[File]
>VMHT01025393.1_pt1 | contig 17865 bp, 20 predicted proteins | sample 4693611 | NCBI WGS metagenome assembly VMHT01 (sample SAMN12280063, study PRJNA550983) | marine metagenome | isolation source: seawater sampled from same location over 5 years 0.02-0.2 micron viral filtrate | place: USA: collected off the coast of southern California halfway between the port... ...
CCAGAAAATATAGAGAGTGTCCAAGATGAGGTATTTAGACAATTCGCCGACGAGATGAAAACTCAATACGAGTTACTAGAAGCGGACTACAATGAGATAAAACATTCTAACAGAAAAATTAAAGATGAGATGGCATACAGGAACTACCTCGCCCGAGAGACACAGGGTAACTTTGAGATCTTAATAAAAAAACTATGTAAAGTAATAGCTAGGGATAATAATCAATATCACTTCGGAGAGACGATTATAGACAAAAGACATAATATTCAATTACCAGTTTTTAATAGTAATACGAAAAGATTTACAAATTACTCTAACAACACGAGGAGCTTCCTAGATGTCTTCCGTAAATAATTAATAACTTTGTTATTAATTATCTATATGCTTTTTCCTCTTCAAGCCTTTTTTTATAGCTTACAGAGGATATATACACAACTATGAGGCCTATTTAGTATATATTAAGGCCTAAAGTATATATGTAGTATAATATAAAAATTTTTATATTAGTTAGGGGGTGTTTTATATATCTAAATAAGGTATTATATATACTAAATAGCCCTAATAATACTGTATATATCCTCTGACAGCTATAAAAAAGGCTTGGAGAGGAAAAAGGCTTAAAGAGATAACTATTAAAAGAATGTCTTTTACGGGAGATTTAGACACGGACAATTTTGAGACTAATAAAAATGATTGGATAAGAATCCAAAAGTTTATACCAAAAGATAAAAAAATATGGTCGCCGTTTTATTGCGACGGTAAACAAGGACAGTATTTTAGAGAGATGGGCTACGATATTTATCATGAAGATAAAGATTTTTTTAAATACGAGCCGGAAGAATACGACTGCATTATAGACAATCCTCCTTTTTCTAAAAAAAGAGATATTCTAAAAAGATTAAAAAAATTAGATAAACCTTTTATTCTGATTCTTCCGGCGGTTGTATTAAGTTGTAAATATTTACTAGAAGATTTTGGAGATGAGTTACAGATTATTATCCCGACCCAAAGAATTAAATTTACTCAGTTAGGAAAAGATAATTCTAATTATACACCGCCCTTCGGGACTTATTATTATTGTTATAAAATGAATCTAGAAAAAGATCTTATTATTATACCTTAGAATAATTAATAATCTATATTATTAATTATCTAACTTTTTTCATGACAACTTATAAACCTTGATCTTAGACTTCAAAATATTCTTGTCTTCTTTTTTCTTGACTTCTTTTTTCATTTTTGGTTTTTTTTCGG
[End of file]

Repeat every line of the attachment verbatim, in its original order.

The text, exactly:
>VMHT01025393.1_pt1 | contig 17865 bp, 20 predicted proteins | sample 4693611 | NCBI WGS metagenome assembly VMHT01 (sample SAMN12280063, study PRJNA550983) | marine metagenome | isolation source: seawater sampled from same location over 5 years 0.02-0.2 micron viral filtrate | place: USA: collected off the coast of southern California halfway between the port... ...
CCAGAAAATATAGAGAGTGTCCAAGATGAGGTATTTAGACAATTCGCCGACGAGATGAAAACTCAATACGAGTTACTAGAAGCGGACTACAATGAGATAAAACATTCTAACAGAAAAATTAAAGATGAGATGGCATACAGGAACTACCTCGCCCGAGAGACACAGGGTAACTTTGAGATCTTAATAAAAAAACTATGTAAAGTAATAGCTAGGGATAATAATCAATATCACTTCGGAGAGACGATTATAGACAAAAGACATAATATTCAATTACCAGTTTTTAATAGTAATACGAAAAGATTTACAAATTACTCTAACAACACGAGGAGCTTCCTAGATGTCTTCCGTAAATAATTAATAACTTTGTTATTAATTATCTATATGCTTTTTCCTCTTCAAGCCTTTTTTTATAGCTTACAGAGGATATATACACAACTATGAGGCCTATTTAGTATATATTAAGGCCTAAAGTATATATGTAGTATAATATAAAAATTTTTATATTAGTTAGGGGGTGTTTTATATATCTAAATAAGGTATTATATATACTAAATAGCCCTAATAATACTGTATATATCCTCTGACAGCTATAAAAAAGGCTTGGAGAGGAAAAAGGCTTAAAGAGATAACTATTAAAAGAATGTCTTTTACGGGAGATTTAGACACGGACAATTTTGAGACTAATAAAAATGATTGGATAAGAATCCAAAAGTTTATACCAAAAGATAAAAAAATATGGTCGCCGTTTTATTGCGACGGTAAACAAGGACAGTATTTTAGAGAGATGGGCTACGATATTTATCATGAAGATAAAGATTTTTTTAAATACGAGCCGGAAGAATACGACTGCATTATAGACAATCCTCCTTTTTCTAAAAAAAGAGATATTCTAAAAAGATTAAAAAAATTAGATAAACCTTTTATTCTGATTCTTCCGGCGGTTGTATTAAGTTGTAAATATTTACTAGAAGATTTTGGAGATGAGTTACAGATTATTATCCCGACCCAAAGAATTAAATTTACTCAGTTAGGAAAAGATAATTCTAATTATACACCGCCCTTCGGGACTTATTATTATTGTTATAAAATGAATCTAGAAAAAGATCTTATTATTATACCTTAGAATAATTAATAATCTATATTATTAATTATCTAACTTTTTTCATGACAACTTATAAACCTTGATCTTAGACTTCAAAATATTCTTGTCTTCTTTTTTCTTGACTTCTTTTTTCATTTTTGGTTTTTTTTCGG